The proposed legislation also provides for the imposition of monetary and non-recordable penalties for such amounts that are found on school premises in specialized circumstances and decriminalizes the use of the substance in small amounts on private premises.

In other countries there have been widespread public information and communications initiatives driven by both government and civil society.

In addition to national consultations, the Regional Marijuana Commission will undertake extensive secondary research to inform the preparation of reports to be submitted to the CARICOM leaders for its consideration, the Secretariat added.

So far, consultations have taken place in St. Vincent and the Grenadines, Antigua and Barbuda and Barbados and the Secretariat said that national consultations will continue in Suriname, Montserrat, St. Kitts and Nevis, and Belize.

The Commission is headed by Professor Rose-Marie-Bell Antoine, Dean of the Faculty of Law at the St. Augustine campus of the University of the West Indies (UWI) and includes practitioners with expert knowledge in a variety of disciplines including medicine and allied health, health research, law enforcement, ethics, education, anthropology/sociology/ culture.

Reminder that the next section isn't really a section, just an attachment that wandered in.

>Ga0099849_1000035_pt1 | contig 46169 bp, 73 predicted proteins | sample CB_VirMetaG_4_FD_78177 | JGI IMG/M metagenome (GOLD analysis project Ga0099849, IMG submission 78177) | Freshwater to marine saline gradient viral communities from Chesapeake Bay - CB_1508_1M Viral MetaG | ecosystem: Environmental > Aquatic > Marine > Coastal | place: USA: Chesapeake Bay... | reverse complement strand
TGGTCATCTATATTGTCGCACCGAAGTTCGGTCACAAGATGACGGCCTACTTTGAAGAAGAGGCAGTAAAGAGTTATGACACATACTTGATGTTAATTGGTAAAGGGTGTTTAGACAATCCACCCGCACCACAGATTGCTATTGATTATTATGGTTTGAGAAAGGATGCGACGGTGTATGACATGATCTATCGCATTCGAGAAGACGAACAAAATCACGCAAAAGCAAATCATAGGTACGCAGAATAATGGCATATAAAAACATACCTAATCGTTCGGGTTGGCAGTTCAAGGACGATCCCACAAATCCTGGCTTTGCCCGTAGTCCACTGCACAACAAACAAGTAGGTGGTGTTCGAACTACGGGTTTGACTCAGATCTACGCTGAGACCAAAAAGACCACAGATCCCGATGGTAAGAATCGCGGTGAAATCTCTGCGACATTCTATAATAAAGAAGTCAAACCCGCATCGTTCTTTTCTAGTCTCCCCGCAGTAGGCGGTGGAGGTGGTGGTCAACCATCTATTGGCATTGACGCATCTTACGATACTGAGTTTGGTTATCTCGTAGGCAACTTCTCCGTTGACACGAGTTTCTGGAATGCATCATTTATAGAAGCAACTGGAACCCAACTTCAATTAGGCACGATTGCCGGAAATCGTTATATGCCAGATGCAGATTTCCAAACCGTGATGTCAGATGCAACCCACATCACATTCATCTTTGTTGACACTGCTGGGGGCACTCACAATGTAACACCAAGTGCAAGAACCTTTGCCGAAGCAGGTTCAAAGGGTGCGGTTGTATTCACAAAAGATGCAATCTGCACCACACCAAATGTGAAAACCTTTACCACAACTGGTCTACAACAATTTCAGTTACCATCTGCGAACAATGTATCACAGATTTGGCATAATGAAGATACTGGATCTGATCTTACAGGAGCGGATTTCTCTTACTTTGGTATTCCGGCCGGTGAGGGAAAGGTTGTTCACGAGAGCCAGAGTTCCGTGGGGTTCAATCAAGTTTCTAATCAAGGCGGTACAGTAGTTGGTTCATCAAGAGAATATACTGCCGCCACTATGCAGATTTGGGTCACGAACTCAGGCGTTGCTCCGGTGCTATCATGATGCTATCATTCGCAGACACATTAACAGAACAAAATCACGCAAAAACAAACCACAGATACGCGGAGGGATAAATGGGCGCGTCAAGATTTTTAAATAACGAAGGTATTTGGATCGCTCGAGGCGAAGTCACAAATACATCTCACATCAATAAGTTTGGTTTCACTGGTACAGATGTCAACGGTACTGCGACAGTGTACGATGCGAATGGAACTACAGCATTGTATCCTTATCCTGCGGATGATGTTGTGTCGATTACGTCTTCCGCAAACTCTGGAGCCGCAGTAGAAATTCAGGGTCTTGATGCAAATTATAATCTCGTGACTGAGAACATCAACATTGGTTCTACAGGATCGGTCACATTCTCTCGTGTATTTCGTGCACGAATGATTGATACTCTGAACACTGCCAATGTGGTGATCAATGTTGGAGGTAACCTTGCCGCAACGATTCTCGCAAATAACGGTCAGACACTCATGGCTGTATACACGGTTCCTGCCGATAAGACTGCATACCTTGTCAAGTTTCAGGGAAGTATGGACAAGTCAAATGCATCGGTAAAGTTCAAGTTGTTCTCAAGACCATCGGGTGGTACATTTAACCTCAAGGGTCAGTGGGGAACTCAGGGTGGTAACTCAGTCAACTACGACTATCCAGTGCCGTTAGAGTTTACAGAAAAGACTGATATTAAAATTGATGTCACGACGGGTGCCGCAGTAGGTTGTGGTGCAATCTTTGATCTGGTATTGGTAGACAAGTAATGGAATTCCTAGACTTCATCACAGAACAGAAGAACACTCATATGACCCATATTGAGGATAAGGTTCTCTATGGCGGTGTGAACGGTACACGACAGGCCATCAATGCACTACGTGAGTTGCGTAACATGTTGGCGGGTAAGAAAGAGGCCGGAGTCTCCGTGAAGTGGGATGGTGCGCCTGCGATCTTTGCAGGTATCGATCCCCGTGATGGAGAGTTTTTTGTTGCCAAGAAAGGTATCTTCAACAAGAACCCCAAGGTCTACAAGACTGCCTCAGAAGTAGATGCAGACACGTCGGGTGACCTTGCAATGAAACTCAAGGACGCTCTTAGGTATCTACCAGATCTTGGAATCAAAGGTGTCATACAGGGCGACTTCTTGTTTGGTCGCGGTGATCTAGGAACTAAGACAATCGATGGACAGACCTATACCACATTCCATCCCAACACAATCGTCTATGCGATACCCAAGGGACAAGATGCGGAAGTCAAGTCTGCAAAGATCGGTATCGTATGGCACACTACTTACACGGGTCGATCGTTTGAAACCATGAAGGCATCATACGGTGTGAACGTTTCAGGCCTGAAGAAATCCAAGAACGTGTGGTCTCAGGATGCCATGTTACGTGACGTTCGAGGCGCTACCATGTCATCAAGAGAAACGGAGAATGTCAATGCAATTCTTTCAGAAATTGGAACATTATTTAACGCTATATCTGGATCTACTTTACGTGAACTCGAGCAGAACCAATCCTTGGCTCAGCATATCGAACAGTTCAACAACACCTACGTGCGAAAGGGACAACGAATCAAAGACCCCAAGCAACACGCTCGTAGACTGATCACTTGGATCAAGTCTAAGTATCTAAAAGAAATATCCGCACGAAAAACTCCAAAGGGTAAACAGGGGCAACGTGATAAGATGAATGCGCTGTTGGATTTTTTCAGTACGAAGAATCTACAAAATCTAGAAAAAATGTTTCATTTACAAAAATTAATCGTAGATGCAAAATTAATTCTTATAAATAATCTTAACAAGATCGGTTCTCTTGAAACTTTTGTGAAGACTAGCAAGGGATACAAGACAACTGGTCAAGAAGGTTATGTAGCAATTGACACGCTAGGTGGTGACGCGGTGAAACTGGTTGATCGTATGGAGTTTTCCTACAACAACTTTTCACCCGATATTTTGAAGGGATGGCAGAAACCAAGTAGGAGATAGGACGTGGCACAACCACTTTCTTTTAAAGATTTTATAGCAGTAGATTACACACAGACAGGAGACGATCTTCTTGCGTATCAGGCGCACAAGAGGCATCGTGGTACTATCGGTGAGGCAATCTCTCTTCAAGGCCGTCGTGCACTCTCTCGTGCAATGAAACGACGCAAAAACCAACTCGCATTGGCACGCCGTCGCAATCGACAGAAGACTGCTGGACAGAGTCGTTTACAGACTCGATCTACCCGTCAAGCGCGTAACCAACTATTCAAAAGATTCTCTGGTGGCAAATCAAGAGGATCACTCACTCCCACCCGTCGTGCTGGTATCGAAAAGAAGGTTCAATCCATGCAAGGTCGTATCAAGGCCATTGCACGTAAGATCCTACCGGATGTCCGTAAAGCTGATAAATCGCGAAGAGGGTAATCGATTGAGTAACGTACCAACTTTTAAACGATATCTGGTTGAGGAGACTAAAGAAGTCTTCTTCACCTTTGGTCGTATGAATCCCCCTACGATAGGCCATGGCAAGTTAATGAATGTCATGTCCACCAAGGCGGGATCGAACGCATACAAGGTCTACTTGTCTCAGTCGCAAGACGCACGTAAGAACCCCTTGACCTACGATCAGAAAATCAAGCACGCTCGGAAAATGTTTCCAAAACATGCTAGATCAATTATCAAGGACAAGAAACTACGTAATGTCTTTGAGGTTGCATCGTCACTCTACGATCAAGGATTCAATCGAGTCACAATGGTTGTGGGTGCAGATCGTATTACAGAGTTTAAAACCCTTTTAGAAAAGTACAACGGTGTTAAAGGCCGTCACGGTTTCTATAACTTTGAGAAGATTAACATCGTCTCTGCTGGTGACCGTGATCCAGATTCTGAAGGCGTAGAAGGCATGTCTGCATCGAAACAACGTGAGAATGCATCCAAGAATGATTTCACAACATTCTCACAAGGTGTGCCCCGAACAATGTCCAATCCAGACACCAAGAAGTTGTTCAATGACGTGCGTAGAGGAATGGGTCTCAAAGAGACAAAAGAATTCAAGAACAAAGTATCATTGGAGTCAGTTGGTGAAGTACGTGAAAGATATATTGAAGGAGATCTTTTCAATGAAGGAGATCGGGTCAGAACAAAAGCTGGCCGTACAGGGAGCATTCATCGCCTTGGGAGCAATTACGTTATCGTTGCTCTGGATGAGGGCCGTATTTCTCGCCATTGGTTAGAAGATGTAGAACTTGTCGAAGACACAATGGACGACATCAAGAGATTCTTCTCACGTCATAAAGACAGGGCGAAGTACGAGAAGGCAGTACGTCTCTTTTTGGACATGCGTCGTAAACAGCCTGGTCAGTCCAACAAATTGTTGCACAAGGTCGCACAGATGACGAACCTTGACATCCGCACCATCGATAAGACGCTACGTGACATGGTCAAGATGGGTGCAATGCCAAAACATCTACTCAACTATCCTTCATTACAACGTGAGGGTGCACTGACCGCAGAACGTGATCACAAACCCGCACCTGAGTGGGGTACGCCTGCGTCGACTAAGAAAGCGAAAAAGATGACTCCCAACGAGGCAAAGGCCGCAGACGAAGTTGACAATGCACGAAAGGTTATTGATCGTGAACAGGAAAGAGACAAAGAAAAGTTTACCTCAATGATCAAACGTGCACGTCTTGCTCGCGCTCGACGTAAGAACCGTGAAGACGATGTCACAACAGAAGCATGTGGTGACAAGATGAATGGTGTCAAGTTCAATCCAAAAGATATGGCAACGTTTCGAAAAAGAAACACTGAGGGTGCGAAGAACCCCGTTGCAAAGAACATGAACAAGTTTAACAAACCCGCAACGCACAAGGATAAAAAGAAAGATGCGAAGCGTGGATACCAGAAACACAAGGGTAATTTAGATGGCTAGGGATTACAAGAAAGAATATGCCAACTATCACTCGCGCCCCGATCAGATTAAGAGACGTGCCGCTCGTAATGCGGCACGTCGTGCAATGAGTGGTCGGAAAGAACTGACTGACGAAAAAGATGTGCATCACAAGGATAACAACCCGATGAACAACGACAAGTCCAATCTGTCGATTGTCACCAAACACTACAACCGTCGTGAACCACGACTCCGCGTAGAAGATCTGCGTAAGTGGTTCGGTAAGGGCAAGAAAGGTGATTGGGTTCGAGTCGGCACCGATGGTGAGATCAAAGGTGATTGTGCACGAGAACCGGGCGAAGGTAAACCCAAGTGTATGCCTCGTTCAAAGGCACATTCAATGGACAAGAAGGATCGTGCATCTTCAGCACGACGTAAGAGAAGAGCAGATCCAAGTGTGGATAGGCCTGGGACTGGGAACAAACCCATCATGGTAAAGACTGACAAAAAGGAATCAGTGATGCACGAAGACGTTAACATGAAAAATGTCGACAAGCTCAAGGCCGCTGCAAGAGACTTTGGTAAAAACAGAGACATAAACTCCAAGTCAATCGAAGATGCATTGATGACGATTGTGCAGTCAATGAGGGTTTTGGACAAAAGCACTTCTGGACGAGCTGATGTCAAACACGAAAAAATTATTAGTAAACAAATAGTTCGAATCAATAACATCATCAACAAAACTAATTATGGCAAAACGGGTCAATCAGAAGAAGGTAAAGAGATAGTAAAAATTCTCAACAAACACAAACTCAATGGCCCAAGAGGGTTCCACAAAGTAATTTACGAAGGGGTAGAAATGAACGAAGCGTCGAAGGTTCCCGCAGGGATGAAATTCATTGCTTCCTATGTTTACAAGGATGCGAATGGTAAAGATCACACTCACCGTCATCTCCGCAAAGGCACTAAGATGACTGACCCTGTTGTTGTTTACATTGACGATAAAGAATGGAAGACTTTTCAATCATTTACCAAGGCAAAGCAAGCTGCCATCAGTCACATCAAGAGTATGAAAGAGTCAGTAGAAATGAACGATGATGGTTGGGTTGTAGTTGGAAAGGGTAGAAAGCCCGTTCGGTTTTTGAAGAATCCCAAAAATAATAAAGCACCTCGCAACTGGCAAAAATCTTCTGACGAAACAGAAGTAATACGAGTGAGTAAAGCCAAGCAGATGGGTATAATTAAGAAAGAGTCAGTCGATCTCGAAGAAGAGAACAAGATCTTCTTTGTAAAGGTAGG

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Montserrat hosts Dominica children in relief from hurricane ravages

By B. Roach

These five children from Maria ravaged Dominica arrived on a Fly Montserrat charter flight which landed at the John A. Osborne Airport Friday afternoon, October 20, 2017.

These five children from Dominica will be attending school here for the next three months, in the first instance.

All the children have host families and culminated from an initiative taken on by the Montserrat Children’s Society on Montserrat (MCS), which was launched here in February, 2013 at the Hill Top Coffee House and Family Centre. The president is Mrs. Helena Dorsett and she informs how the “support has been wonderful.”